“It hasn’t really taken off with merchants,” Parrish said. “PayPal and Google wallet have been introduced. Our members could use those, but they’re not meant to be offered to credit unions.”

The Google Wallet never launched the wave of mobile payment platforms powered by NFC.

“It’s really an unknown in the market other than at Starbucks and a few other places,” Tew said. “I think mobile wallets are coming and we want to be a part of it.”

Parrish said a Google product is not something offered by One Nevada. He said Google may offer a mobile wallet, but what they want it to be in the middle of the transaction, and in the middle of all that data.

Parrish said what if Google got data on 10 million transactions at Home Depot and 1 million from Lowes, they could look at those to tell either company what consumers are buying and what deals are working.

“There is still a high degree of uncertainty among merchants, financial institutions and members,” Parrish said. “Visa and Mastercard are going to try and mandate an NFC system.”

Parrish said QR codes only need a software upgrade, not the expense of new hardware.

By providing a credit union-branded mobile wallet app, credit unions are positioned to meet the immediate demands of an increasingly mobile membership, attract a new generation of members, and generate new, sustainable streams of revenue.

Tew said it is an effort to avoid a loss of interchange fees that the credit union earns through credit card and debit card transactions. He said interchange fees are a modest part of Clark County Credit Union’s revenue.

“That is a concern of ours,” Tew said. “We don’t want to be left out of the market.”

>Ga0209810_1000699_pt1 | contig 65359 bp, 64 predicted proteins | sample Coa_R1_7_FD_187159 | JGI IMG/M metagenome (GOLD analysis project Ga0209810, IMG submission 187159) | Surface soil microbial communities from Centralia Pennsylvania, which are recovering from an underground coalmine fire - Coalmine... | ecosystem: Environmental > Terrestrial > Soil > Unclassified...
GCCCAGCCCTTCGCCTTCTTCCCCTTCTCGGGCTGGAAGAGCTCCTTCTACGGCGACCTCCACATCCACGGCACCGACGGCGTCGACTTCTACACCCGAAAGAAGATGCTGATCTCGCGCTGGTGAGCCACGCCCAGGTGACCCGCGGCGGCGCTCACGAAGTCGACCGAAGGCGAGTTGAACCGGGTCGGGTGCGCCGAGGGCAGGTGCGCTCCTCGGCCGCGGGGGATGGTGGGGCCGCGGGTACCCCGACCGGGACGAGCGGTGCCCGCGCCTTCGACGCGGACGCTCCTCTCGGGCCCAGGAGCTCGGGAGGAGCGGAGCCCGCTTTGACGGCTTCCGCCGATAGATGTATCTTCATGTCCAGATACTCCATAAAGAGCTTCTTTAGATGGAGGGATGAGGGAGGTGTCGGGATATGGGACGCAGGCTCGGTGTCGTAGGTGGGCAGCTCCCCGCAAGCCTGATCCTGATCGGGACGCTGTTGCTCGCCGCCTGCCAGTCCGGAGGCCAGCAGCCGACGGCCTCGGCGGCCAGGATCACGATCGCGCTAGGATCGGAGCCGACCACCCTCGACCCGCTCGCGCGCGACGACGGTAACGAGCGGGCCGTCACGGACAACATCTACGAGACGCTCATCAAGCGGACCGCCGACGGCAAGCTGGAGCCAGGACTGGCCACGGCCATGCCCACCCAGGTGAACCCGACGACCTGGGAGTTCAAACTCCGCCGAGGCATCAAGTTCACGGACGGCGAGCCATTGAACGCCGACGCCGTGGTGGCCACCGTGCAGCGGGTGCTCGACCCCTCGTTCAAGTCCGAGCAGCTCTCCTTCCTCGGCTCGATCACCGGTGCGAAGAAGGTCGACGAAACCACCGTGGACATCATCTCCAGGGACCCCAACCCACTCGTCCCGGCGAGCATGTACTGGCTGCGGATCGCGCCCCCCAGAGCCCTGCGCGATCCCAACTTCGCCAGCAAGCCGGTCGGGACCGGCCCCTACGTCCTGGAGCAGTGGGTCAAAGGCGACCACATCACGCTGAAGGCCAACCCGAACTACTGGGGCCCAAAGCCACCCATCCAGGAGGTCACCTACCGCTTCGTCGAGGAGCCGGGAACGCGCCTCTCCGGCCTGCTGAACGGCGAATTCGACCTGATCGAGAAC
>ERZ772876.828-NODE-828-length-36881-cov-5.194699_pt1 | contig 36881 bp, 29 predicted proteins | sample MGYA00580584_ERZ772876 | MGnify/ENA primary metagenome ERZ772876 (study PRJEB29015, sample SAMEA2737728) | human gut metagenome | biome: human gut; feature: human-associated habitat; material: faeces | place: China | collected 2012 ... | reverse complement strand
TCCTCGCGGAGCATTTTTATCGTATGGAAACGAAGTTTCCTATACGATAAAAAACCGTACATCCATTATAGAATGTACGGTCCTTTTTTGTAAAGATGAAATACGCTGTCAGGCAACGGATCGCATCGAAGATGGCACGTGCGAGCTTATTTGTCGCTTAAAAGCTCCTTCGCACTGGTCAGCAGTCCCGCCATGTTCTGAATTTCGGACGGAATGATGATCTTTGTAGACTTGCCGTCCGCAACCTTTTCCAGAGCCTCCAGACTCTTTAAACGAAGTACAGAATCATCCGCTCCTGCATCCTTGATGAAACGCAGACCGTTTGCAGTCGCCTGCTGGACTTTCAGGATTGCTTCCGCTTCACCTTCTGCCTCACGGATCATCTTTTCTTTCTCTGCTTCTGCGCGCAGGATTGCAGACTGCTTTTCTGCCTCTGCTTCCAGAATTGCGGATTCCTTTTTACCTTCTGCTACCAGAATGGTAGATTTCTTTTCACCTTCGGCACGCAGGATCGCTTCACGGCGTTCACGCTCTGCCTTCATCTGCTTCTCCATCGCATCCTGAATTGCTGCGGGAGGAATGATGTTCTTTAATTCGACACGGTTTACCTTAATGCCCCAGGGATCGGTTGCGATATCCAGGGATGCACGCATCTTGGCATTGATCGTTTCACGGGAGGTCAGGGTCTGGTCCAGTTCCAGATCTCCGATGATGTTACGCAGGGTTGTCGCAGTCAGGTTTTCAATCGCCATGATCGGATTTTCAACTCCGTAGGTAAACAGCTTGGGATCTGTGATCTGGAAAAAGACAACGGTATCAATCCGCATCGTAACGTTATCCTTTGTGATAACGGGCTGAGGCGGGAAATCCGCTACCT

Total loans outstanding at federally insured credit unions grew by 6.8 percent in the year ending Sept. 30, according to a report of state data complied by the National Credit Union Administration.

That was an increase of 2.5 percent compared with the previous year. Nevada was second in the country in terms of decline in loan growth at 1.7 percent.

Membership increased in 43 states and territories but declined in nine states, the NCUA said. Nevada ranked 49th posting a 0.9 percent decline.

Utah and Washington had the highest return on average assets in the third quarter. Nevada was ranked fourth with a ROAA of 109 basis points.

“Nationally, the annualized return on average assets at federally insured credit unions was 80 basis points during the first three quarters of 2013,” the NCUA said in its 12-page report. “ROAA was 86 basis points during the first three quarters of 2012.”

In terms of credit unions with positive net income, Nevada ranked 14th at 82 percent, compared with the national average of 72 percent. Nevada was 51st in delinquency rate at 1.8 percent, a modest increase of the 1 percent national average.

Nevada (162 basis points) had the highest annualized net charge-off rate in the country (U.S. 57 basis points), while annual asset growth was 36th at 3.5 percent, and deposit growth was 37th at 3.1 percent.

The NCUA survey found nationwide annual asset growth was 4.3 percent, and deposit growth was 4.2 percent.